Tea and European

By Emma Chang | 23 July 2018 | 0 Comments

The earliest references to drinking tea are from China. Legend has it that a leaf fell into the water that Emperor Shen Nung’s servants were boiling for him. He found the taste refreshing, and little did he know, invented the first cup of tea.

In the early of 16th century, The Portuguese were the first Europeans to drink tea. Many Portuguese missionaries and merchants lived in Asia and brought tea back as gifts. At that time, there was a merchant brought tea for his family, and invited some friends to share the Chinese tea. However his mother cooked the tea, and poured the tea soup away, and then they start to ate the tea leaves. The tea leaves are bitter but they felt amazed. The merchant asked his mother why didn’t drink the tea soup, but eat the tea leaves, his mother said: “ the tea leaves are not tasting, the tea soup would be worse.”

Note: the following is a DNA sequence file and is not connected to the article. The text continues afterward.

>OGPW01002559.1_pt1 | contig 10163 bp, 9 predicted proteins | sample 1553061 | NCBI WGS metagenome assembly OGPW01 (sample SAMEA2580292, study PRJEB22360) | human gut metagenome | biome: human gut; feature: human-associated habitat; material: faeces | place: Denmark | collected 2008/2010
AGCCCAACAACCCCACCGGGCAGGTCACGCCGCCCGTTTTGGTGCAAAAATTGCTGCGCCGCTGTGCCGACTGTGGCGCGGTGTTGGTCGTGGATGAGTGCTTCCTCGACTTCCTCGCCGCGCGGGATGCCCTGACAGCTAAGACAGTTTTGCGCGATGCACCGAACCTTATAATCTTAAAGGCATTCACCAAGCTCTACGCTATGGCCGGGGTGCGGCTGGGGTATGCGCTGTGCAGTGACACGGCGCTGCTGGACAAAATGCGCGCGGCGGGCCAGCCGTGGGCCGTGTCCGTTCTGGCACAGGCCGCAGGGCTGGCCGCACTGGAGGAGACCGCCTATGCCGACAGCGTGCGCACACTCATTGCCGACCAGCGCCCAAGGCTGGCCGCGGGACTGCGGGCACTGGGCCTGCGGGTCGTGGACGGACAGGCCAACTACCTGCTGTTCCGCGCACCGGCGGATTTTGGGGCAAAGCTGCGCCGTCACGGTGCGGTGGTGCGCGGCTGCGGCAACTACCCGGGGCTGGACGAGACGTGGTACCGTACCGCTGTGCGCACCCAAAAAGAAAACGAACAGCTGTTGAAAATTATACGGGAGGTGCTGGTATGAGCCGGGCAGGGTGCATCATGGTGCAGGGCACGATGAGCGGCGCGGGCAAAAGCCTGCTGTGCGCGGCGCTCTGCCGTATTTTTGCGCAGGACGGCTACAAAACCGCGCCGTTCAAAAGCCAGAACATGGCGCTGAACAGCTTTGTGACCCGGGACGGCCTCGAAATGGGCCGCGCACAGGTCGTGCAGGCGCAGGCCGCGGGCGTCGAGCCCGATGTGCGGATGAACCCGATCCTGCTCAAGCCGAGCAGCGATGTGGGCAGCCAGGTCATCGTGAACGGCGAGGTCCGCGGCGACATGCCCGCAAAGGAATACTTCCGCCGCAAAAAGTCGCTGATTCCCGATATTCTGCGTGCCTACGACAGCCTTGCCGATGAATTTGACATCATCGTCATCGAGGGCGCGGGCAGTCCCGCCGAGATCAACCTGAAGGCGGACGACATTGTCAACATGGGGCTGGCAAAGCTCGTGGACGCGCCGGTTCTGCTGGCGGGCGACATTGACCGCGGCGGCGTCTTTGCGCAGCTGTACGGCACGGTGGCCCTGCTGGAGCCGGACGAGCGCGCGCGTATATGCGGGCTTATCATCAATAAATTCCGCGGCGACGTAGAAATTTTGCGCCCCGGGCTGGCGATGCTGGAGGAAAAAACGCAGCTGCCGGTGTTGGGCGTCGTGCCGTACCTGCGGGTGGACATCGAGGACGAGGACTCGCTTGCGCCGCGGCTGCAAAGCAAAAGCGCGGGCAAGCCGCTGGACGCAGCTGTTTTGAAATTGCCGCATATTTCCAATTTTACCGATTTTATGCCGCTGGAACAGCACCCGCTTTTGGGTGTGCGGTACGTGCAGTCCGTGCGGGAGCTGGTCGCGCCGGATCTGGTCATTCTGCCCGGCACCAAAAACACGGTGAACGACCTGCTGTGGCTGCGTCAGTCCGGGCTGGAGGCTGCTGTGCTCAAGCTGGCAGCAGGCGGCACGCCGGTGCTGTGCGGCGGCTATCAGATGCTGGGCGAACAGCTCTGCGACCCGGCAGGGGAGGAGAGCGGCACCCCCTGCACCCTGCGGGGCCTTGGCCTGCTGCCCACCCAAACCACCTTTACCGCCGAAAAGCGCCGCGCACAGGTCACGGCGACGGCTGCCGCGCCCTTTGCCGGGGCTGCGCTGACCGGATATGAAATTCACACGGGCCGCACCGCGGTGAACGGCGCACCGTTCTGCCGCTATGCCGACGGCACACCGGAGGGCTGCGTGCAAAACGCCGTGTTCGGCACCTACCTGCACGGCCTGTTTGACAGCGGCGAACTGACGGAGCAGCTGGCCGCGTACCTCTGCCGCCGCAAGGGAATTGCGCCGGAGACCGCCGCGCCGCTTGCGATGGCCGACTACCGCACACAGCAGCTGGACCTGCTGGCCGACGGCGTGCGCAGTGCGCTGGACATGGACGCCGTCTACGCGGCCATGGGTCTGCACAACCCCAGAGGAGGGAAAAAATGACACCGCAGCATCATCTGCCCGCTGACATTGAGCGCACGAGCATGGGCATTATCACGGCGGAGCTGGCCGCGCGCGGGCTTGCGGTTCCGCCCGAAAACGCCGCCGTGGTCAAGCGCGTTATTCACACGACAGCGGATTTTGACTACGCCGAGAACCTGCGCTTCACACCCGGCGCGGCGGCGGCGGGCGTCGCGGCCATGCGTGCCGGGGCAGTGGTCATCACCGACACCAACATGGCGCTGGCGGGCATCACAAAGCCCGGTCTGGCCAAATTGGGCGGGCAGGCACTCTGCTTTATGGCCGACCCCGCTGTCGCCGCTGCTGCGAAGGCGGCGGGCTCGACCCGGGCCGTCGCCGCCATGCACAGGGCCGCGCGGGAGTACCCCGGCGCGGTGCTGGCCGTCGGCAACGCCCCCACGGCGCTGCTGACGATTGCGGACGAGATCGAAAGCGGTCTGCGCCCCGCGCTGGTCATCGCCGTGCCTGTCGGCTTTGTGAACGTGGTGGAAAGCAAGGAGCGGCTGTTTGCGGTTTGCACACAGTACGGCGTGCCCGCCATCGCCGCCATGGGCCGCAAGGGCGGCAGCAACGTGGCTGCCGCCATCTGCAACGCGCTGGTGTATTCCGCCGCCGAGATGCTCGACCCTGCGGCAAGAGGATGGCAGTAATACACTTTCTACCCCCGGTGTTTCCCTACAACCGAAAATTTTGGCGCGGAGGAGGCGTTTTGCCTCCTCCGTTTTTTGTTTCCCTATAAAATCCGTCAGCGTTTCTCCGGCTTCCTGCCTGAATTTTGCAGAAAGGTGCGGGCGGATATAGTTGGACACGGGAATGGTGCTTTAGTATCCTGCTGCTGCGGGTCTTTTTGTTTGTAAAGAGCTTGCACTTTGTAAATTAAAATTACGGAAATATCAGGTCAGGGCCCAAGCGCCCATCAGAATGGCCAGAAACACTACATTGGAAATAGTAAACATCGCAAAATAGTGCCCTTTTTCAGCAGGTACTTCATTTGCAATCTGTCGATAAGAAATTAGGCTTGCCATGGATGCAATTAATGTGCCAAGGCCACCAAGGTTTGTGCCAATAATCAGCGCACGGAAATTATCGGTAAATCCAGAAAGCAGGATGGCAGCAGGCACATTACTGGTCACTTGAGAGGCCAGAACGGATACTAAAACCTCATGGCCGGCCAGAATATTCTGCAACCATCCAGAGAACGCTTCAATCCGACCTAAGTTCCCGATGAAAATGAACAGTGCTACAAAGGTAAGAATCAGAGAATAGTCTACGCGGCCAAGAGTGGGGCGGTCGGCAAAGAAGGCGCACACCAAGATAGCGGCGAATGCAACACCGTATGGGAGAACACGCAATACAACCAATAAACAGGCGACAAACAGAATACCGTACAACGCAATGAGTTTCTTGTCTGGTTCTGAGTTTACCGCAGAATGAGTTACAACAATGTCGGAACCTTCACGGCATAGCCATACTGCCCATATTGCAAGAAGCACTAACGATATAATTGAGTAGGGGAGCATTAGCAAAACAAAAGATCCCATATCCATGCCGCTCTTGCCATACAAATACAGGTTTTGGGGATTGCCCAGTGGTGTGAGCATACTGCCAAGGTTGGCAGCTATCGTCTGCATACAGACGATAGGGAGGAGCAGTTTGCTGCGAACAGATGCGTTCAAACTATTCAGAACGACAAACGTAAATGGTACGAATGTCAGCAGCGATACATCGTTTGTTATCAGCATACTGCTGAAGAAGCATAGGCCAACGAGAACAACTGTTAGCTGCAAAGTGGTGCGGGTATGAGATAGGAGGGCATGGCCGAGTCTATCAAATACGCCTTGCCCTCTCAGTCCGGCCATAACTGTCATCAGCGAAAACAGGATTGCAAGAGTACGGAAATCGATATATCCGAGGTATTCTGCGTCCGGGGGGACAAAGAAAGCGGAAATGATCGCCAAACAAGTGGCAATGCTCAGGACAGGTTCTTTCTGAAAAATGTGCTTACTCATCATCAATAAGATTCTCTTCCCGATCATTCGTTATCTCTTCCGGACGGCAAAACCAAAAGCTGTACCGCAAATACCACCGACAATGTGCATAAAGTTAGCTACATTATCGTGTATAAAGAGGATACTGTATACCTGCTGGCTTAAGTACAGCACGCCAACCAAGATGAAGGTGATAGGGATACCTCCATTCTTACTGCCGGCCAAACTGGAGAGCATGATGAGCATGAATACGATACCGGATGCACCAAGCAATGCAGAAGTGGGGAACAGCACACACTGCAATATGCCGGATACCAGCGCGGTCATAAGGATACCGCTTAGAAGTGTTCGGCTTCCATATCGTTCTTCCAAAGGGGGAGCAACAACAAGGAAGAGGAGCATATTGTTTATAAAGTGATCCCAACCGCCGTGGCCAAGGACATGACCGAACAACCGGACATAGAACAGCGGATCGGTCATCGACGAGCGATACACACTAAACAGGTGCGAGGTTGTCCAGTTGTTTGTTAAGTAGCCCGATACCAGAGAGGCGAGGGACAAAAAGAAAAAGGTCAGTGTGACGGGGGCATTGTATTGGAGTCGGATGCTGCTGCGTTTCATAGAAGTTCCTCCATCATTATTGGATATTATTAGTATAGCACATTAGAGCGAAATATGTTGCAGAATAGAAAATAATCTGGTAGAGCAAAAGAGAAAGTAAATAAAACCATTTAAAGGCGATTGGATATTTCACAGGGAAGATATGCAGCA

The Dutch brought tea to Europe commercially. It was expensive though, and originally only high society could afford such a delicacy.
The most famous tea drinkers in the world didn’t initially take to drinking tea. It wasn’t until Charles II married Portuguese  Catherine of Braganza and known tea lover, that tastes changed. Wanting to keep up with the new queen, Brits soon took to tea over coffee.

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